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Magnetic Insoles Do Not Provide Pain Relief, Mayo Clinic Study Reports

September 25, 2005
Mayo Clinic
Magnetic shoe insoles did not effectively relieve foot pain among patients in a study, researchers report in the current issue of Mayo Clinic Proceedings. And the results indicate that patients who strongly believed in magnets had pain relief even if they were given false magnets to wear.

ROCHESTER, Minn. -- Magnetic shoe insoles did not effectively relievefoot pain among patients in a study, researchers report in the currentissue of Mayo Clinic Proceedings. And the results indicate thatpatients who strongly believed in magnets had pain relief even if theywere given false magnets to wear.

"This study provides convincing evidence that use of these staticmagnets was not effective in relieving symptoms of nonspecific footpain in the workplace," says Mark Winemiller, M.D., the lead author ofthe study and a Mayo Clinic physician.

Dr. Winemiller said adults with foot pain are likely toinitiate self-treatment with magnets based on personal recommendationsor belief systems, often without a specific diagnosis or prescription.That population was targeted in this study, he said, with the goal ofdetermining whether magnetic insoles work in the way they are typicallyused. He said the randomized, double-blind nature of this study waschosen to minimize bias and maximize the validity of results, and he isconfident that this was accomplished.

An interesting result in the study relates to "the placeboeffect." Patients in studies who are given the placebo or falsetreatment often report improvement in their conditions when theybelieve they are receiving a treatment designed to provide relief. "Amoderate placebo effect was noted in participants who believed thestrongest in the potential of magnets to help their pain," says Dr.Winemiller.

Otherwise, the fact that magnetic and nonmagnetic insolesprovided nearly identical pain relief suggests that it may have beensimply the cushioning that was effective -- and not the magnets.

In the past decade, the use of magnets for pain relief hasincreased substantially. Despite little scientific evidence (and lackof Food and Drug Administration approval for pain relief), many peoplehave used magnets to relieve their pain, spending approximately $5billion worldwide -- an estimated $500 million in the United Statesannually -- on magnetic pain-relieving devices.

Magnetic devices use either static or pulsed magnets.Clinically, pulsed magnets have been shown effective for treatingdelayed fracture healing, for reducing pain in various musculoskeletalconditions, and for decreasing edema associated with acute trauma,although other studies have shown no benefit in thesesituations. Externally applied static magnets generally are consideredsafe and have few adverse effects, but little is known about theirmechanism of action. Most basic scientific research has focused onmovement of tiny electrical voltages that may lead to decreased pain.

The insoles studied were the Active Comfort magnetic insole(Spenco Medical Corp.), which has a magnetic foil pad located under thearch of the foot. These insoles were chosen because they arecomfortably cushioned but do not have rigid arch support or acupressurefeatures, which potentially could confound results if such featuresprovided an independent effect. The special set of false magneticinsoles also were produced by the manufacturer, using a nonmagnetizedmetal foil embedded identically in the foam insole material.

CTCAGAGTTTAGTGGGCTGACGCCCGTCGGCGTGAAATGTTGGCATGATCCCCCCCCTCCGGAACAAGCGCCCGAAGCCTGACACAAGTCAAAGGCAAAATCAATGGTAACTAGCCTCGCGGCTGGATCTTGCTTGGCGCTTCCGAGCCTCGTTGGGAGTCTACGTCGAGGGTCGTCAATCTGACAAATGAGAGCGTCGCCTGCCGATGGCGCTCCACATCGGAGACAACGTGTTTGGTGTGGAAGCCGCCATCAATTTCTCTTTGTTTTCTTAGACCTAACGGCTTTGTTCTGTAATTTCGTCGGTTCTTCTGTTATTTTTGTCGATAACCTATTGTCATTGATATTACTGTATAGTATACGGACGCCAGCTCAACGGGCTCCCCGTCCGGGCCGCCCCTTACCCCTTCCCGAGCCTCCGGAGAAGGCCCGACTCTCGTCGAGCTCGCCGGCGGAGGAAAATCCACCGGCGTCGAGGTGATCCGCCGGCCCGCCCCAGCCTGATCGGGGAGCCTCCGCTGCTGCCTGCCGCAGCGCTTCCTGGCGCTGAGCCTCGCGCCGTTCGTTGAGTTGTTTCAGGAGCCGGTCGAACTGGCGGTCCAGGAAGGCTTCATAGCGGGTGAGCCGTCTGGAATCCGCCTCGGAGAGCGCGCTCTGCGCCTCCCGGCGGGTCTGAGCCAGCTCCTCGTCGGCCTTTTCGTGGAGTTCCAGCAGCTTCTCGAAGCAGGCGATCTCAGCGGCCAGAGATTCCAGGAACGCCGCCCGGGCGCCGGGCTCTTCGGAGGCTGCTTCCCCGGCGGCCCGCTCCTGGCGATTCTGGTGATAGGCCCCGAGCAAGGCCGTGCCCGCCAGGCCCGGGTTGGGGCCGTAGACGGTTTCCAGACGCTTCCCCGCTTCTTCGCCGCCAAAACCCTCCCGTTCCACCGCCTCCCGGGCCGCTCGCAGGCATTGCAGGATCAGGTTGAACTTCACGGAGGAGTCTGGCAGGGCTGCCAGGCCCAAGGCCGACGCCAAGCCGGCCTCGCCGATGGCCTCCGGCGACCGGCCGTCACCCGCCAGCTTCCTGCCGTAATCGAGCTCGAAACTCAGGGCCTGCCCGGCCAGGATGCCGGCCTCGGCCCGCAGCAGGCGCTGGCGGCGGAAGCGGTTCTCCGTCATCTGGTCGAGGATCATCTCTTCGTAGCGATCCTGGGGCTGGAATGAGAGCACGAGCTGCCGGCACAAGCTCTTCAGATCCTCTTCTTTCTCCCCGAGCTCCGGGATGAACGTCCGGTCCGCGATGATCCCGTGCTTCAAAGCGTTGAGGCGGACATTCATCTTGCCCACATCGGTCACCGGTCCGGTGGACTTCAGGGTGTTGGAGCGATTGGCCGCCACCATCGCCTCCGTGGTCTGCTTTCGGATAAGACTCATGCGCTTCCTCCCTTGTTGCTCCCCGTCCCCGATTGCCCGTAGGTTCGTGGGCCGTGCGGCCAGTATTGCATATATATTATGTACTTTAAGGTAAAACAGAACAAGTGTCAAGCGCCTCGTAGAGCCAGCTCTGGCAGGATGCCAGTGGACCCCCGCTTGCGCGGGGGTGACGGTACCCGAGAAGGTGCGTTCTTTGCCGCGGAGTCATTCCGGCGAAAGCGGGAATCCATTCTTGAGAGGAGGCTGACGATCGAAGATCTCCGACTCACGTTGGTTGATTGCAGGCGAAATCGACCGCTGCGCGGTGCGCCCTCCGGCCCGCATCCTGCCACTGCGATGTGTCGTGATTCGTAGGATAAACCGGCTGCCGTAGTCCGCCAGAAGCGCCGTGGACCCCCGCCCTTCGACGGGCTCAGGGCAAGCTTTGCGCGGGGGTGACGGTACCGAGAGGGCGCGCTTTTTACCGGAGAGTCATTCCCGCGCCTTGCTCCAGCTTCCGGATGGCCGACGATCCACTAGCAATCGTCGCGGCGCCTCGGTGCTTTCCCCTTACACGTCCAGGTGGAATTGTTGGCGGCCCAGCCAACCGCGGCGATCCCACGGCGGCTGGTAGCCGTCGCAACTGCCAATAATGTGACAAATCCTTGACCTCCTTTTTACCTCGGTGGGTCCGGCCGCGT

Along with Dr. Winemiller, Edward Laskowski, M.D., and W. ScottHarmsen of Mayo Clinic, collaborated on this study, as did RobertBillow, D.O., who is now with Northwest Orthopaedic Surgeons, MountVernon, Wash.

This project was funded by an unrestricted educational grantfrom the Spenco Medical Corp, Waco, Texas. Spenco was not involved inany way in the study design, data collection, data analyses, or datainterpretation or in manuscript preparation, review or approval. Boththe active and false magnetic insoles were provided at no chargedirectly from the manufacturer. None of the authors have anyaffiliations or financial involvement with any organization or entitywith a financial interest in the subject matter discussed in thisarticle.

In an editorial in the same issue, Roger Fillingim, Ph.D., andDonald Price, Ph.D., of the University of Florida College of Dentistryin Gainesville noted how the placebo controls of the study wasimportant.

"Placebo controls are extremely valuable for determining the efficacy of pain interventions," the authors write.


A peer-review journal, Mayo Clinic Proceedings publishes originalarticles and reviews dealing with clinical and laboratory medicine,clinical research, basic science research and clinical epidemiology.Mayo Clinic Proceedings is published monthly by Mayo Foundation forMedical Education and Research as part of its commitment to the medicaleducation of physicians. The journal has been published for more than75 years and has a circulation of 130,000 nationally andinternationally. Copies of the articles are available online at

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Mayo Clinic. "Magnetic Insoles Do Not Provide Pain Relief, Mayo Clinic Study Reports." ScienceDaily. ScienceDaily, 25 September 2005. <>.
Mayo Clinic. (2005, September 25). Magnetic Insoles Do Not Provide Pain Relief, Mayo Clinic Study Reports. ScienceDaily. Retrieved June 15, 2024 from
Mayo Clinic. "Magnetic Insoles Do Not Provide Pain Relief, Mayo Clinic Study Reports." ScienceDaily. (accessed June 15, 2024).

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